But the saw is now halfway at least into the 4th big leg on the global stool. The Japanese Yen – having been dragged down from $102cents to 96.6 is at 98.7. Thus, Tokyo continues its bananas attempt to devalue sharply as a stimulus to exports, neighbours continue to complain, and everyone continues to counterattack. The Japs like it like this: they are Asia’s Millwall FC – “Nobody likes us and we don’t f**kin’ care” – but I retain my firm opinion that what they’re doing is pointless and destructive.
Consider: even though the yield on 10-year Japanese Government Bonds (JGB) is 1%, the interest on that will exceed 22.3 trillion yen in the fiscal year that begins in July. This is one-quarter of the general account budget. If the bond yield rises to, say, 2%, the interest expense would surpass the total expected tax revenue of 42.3 trillion yen. Should the bond yield rise? Yes, of course it should: Japan’s budget deficit is still far too high, with an eye-popping 44 trillion yen in net additional borrowing admitted for the next fiscal year. The rationale for a good Nipponese policy outcome assumes deflation will continue; but with massive QE, why should it? And if it does, deflation will shrinks the real GDP and cut tax income. So Tokyo will fall behind on its debt repayment. And bond yields will rise as the risk continues. As with the ECB and the USFed, the BoJ is painting itself into a corner.
If course you wouldn’t expect the national Bourse to twig this, because bourses are, by and large, peopled by coke-fuelled jerks. Hence the 5% leap in the Nikkei today to 13,500. Like the Dow and the FTSE, the valuation is built on bollocks.
I repeat: no timescales, because that’s a mug’s game. But there is absolutely no turning back now, and the potential mega-losers are getting ducks in a row. Everyone else is taking the Evil Knievel view that accelerating towards the edge just might get the lawnmower over to the other side of the Grand Canyon. The EU is leaking capital, its credit is drying up, and its peripherals are treading water. The US recovery is stalling and its export markets are falling. China has openly said growth is off the agenda for the foreseeable future. That sinks Australia – where the currency has dipped, and the Sydney property market is nervous.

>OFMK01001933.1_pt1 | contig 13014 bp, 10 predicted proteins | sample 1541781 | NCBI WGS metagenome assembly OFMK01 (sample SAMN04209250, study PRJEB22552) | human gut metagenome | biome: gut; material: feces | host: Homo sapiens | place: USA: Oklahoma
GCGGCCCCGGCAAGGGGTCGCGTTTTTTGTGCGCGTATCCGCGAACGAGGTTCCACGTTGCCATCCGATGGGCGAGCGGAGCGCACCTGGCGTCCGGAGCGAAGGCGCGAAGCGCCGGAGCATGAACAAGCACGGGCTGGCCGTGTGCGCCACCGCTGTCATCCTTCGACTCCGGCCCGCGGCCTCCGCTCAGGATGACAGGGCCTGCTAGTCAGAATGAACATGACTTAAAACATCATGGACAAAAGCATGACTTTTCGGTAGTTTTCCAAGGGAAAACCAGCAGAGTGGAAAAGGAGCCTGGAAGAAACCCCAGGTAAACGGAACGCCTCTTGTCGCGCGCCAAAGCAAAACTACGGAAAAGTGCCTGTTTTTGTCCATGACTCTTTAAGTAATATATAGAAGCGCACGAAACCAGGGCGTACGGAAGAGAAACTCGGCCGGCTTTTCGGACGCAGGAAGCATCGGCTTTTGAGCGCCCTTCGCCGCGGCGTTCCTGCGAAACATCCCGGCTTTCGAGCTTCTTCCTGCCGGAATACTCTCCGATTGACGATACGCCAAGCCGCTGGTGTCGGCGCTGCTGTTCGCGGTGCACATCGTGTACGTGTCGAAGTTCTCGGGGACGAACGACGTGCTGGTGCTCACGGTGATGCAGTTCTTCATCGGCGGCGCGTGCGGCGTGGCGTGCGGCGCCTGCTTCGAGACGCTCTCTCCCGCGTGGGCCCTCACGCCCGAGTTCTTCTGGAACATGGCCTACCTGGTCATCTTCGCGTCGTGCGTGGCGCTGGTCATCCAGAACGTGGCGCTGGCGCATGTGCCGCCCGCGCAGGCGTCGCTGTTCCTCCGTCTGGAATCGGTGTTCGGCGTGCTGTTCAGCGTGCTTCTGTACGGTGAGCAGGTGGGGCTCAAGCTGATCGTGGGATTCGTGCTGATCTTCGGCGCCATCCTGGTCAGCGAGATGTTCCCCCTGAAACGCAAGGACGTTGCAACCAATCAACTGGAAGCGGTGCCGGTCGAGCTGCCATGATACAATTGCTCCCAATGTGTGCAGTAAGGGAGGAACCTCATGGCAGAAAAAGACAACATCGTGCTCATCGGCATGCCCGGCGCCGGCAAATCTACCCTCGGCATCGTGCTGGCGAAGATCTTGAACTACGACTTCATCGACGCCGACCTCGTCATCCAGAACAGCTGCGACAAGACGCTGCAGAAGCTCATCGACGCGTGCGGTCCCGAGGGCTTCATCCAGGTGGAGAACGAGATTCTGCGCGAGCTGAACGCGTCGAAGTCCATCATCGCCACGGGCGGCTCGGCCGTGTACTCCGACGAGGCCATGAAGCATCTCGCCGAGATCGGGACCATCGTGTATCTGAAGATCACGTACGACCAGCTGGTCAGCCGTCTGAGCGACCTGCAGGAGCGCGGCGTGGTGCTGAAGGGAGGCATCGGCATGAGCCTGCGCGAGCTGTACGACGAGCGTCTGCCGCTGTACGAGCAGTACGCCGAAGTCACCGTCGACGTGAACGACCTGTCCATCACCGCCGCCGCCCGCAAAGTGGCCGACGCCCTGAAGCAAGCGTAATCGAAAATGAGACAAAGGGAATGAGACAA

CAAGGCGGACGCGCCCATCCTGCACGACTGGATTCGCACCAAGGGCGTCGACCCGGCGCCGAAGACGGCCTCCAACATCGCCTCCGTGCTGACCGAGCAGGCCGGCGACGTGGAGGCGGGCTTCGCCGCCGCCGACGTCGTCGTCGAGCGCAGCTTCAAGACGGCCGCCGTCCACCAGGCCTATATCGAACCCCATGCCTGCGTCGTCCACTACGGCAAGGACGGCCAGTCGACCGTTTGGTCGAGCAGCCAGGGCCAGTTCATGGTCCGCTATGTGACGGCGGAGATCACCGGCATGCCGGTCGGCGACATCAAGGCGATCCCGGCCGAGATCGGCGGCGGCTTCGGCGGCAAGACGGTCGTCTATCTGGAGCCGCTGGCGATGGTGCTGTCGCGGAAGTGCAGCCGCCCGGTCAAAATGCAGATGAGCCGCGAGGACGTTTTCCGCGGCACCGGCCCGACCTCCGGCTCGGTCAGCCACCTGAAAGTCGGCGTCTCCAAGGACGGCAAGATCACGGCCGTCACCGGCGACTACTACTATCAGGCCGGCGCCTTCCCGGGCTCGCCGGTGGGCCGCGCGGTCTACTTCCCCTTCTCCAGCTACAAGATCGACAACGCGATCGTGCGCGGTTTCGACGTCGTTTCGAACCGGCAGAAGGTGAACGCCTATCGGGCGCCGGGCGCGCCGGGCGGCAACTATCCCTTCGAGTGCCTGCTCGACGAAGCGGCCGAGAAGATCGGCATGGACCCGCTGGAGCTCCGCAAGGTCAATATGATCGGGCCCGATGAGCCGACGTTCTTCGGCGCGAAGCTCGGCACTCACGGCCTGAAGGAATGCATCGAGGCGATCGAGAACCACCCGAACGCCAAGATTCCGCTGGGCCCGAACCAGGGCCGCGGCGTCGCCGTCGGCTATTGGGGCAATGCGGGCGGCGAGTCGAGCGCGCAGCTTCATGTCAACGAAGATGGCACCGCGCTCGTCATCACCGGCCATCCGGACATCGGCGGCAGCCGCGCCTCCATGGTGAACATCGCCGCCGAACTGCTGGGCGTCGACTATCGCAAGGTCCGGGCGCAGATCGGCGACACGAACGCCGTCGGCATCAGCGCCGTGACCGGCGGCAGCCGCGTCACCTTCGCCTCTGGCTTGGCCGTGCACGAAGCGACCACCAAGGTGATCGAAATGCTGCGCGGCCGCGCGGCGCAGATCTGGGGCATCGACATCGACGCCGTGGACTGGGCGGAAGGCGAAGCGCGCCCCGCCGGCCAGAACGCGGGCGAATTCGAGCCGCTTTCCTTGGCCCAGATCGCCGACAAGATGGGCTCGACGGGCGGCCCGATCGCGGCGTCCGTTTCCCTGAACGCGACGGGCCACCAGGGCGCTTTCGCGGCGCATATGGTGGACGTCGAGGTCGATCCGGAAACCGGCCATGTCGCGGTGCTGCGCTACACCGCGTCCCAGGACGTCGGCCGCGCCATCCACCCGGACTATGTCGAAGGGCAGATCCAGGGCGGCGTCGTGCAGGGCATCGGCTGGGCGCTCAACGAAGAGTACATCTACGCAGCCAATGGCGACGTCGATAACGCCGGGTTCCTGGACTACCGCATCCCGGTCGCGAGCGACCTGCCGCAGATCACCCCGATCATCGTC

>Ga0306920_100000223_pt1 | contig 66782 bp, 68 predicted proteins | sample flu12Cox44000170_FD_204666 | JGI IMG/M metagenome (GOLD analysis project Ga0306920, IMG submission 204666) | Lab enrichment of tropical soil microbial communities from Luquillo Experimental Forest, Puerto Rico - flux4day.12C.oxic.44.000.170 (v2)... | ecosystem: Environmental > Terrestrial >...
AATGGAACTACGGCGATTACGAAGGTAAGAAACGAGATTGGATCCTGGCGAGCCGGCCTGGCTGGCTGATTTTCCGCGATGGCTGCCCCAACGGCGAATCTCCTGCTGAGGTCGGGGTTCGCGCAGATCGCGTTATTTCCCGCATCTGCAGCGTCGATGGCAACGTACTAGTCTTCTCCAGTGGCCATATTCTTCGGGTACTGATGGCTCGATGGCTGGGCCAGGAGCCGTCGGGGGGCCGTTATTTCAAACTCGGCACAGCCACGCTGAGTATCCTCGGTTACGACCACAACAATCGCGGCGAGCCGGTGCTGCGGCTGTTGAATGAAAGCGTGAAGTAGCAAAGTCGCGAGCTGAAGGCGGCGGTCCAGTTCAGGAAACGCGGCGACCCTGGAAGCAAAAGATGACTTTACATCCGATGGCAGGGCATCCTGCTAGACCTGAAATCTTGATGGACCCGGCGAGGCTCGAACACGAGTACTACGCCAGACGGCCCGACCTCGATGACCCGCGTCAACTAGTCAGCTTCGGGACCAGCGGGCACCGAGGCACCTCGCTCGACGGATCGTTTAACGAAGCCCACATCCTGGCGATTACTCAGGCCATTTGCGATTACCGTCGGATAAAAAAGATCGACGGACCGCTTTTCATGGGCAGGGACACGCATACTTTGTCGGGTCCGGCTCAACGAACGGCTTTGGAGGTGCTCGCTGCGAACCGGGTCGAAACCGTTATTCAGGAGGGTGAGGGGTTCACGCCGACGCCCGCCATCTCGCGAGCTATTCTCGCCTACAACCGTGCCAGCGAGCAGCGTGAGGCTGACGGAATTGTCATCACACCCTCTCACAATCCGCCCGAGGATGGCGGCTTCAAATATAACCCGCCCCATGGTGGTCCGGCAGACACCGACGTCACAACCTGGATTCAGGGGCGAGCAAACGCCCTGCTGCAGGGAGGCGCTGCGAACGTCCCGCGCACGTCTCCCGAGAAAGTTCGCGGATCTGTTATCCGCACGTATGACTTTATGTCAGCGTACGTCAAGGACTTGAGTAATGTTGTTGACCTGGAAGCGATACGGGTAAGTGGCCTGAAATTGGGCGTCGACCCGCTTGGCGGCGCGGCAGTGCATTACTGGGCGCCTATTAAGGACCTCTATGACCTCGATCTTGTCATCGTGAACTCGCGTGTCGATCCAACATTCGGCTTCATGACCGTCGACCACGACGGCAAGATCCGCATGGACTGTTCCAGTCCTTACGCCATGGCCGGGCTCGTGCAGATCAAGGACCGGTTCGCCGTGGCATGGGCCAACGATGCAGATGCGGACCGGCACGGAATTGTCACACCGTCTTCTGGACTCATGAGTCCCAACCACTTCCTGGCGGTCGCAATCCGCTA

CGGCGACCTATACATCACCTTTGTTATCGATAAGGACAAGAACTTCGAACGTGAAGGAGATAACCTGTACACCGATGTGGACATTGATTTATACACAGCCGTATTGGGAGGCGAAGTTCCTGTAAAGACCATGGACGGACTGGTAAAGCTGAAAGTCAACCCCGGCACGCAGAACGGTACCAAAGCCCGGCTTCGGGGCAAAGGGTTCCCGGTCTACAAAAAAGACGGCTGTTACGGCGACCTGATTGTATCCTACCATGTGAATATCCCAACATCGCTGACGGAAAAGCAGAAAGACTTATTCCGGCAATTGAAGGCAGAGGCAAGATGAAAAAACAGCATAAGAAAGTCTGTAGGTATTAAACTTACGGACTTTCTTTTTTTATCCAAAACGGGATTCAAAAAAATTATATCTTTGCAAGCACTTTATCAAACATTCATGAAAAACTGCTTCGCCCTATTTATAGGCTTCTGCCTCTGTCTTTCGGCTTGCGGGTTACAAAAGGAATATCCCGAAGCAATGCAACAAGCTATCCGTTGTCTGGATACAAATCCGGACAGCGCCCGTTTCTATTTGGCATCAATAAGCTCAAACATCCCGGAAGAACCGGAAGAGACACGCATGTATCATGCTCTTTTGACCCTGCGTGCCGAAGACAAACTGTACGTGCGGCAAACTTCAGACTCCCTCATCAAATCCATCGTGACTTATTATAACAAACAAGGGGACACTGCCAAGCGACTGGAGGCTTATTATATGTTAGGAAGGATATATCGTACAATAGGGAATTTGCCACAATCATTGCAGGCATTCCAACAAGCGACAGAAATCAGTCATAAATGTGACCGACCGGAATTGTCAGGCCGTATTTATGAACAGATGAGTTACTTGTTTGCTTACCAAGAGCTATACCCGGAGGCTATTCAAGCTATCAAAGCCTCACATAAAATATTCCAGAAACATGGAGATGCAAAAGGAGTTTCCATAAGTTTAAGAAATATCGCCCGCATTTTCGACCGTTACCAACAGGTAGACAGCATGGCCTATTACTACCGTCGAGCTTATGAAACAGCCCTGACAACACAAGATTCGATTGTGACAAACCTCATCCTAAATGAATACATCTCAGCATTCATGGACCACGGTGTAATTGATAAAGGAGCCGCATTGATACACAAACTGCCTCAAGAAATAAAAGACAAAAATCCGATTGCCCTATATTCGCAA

And of course, in the dear old United Kingdom, Mervyn King applies ECT to a dead cat, while Osborne shouts at it to lose weight. Our main export market is flatlining, and on the verge of All Stop. Since April 2012, the Office of Budget Responsibility (OBR) has cut the 2013 growth forecast from 3% to 0.6%. As the OBR is politically independent, I think we can safely assume that this is closer to reality than the drivel put out by senior crooks at the Treasury. Mark Carney arrives on July 1st with the heavily leaked intention of doing precisely what Japan is doing. Oh dear: and we’re falling behind in our debt repayment already.
I’m still moving forward on heavy asset purchasing and arriving at minimal liquidity for the time being. It won’t make me wealthy, but it stands a reasonable chance of helping me not wind up wiped out. What you do is your concern: but the writing on the wall now is so thick and big, it is only a matter of time before the wall falls over.